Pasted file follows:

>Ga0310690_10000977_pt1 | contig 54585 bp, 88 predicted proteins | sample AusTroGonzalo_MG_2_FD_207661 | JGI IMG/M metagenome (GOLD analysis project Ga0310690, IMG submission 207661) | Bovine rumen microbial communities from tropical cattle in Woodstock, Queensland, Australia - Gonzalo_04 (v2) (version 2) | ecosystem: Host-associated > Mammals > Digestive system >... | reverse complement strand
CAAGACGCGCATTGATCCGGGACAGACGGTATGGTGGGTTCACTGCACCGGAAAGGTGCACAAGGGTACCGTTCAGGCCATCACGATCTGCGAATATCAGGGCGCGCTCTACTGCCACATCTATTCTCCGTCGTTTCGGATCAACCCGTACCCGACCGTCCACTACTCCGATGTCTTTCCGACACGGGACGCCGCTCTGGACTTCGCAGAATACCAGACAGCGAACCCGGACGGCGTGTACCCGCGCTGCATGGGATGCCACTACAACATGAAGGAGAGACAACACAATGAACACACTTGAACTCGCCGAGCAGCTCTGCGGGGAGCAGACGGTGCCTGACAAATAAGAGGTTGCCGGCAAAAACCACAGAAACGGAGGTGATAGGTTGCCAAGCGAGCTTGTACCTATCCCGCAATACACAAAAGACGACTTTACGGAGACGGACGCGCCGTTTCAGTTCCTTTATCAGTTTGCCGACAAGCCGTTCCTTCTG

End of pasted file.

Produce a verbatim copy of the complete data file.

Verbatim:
>Ga0310690_10000977_pt1 | contig 54585 bp, 88 predicted proteins | sample AusTroGonzalo_MG_2_FD_207661 | JGI IMG/M metagenome (GOLD analysis project Ga0310690, IMG submission 207661) | Bovine rumen microbial communities from tropical cattle in Woodstock, Queensland, Australia - Gonzalo_04 (v2) (version 2) | ecosystem: Host-associated > Mammals > Digestive system >... | reverse complement strand
CAAGACGCGCATTGATCCGGGACAGACGGTATGGTGGGTTCACTGCACCGGAAAGGTGCACAAGGGTACCGTTCAGGCCATCACGATCTGCGAATATCAGGGCGCGCTCTACTGCCACATCTATTCTCCGTCGTTTCGGATCAACCCGTACCCGACCGTCCACTACTCCGATGTCTTTCCGACACGGGACGCCGCTCTGGACTTCGCAGAATACCAGACAGCGAACCCGGACGGCGTGTACCCGCGCTGCATGGGATGCCACTACAACATGAAGGAGAGACAACACAATGAACACACTTGAACTCGCCGAGCAGCTCTGCGGGGAGCAGACGGTGCCTGACAAATAAGAGGTTGCCGGCAAAAACCACAGAAACGGAGGTGATAGGTTGCCAAGCGAGCTTGTACCTATCCCGCAATACACAAAAGACGACTTTACGGAGACGGACGCGCCGTTTCAGTTCCTTTATCAGTTTGCCGACAAGCCGTTCCTTCTG